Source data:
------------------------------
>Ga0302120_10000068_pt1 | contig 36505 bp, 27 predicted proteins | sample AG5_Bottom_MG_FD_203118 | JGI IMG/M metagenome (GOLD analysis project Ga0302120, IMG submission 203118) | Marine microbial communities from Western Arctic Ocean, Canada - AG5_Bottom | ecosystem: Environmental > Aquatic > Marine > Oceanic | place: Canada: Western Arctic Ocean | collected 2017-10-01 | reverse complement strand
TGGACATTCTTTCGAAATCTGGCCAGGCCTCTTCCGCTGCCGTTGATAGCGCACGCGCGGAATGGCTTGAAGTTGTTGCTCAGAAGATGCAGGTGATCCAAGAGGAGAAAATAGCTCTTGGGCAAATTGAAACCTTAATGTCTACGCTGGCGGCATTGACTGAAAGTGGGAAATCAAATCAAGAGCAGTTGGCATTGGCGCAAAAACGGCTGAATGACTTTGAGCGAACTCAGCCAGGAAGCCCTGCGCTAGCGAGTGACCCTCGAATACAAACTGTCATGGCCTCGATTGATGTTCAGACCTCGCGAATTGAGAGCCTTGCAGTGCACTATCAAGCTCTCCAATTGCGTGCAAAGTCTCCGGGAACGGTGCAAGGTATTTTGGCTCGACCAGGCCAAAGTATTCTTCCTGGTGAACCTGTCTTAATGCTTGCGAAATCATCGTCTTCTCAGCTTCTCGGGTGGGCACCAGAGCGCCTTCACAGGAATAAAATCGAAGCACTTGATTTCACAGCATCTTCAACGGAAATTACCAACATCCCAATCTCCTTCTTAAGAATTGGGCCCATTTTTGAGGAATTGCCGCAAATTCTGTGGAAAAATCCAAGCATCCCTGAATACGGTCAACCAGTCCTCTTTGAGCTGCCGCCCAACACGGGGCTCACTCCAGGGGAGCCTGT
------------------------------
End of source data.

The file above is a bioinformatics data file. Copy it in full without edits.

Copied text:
>Ga0302120_10000068_pt1 | contig 36505 bp, 27 predicted proteins | sample AG5_Bottom_MG_FD_203118 | JGI IMG/M metagenome (GOLD analysis project Ga0302120, IMG submission 203118) | Marine microbial communities from Western Arctic Ocean, Canada - AG5_Bottom | ecosystem: Environmental > Aquatic > Marine > Oceanic | place: Canada: Western Arctic Ocean | collected 2017-10-01 | reverse complement strand
TGGACATTCTTTCGAAATCTGGCCAGGCCTCTTCCGCTGCCGTTGATAGCGCACGCGCGGAATGGCTTGAAGTTGTTGCTCAGAAGATGCAGGTGATCCAAGAGGAGAAAATAGCTCTTGGGCAAATTGAAACCTTAATGTCTACGCTGGCGGCATTGACTGAAAGTGGGAAATCAAATCAAGAGCAGTTGGCATTGGCGCAAAAACGGCTGAATGACTTTGAGCGAACTCAGCCAGGAAGCCCTGCGCTAGCGAGTGACCCTCGAATACAAACTGTCATGGCCTCGATTGATGTTCAGACCTCGCGAATTGAGAGCCTTGCAGTGCACTATCAAGCTCTCCAATTGCGTGCAAAGTCTCCGGGAACGGTGCAAGGTATTTTGGCTCGACCAGGCCAAAGTATTCTTCCTGGTGAACCTGTCTTAATGCTTGCGAAATCATCGTCTTCTCAGCTTCTCGGGTGGGCACCAGAGCGCCTTCACAGGAATAAAATCGAAGCACTTGATTTCACAGCATCTTCAACGGAAATTACCAACATCCCAATCTCCTTCTTAAGAATTGGGCCCATTTTTGAGGAATTGCCGCAAATTCTGTGGAAAAATCCAAGCATCCCTGAATACGGTCAACCAGTCCTCTTTGAGCTGCCGCCCAACACGGGGCTCACTCCAGGGGAGCCTGT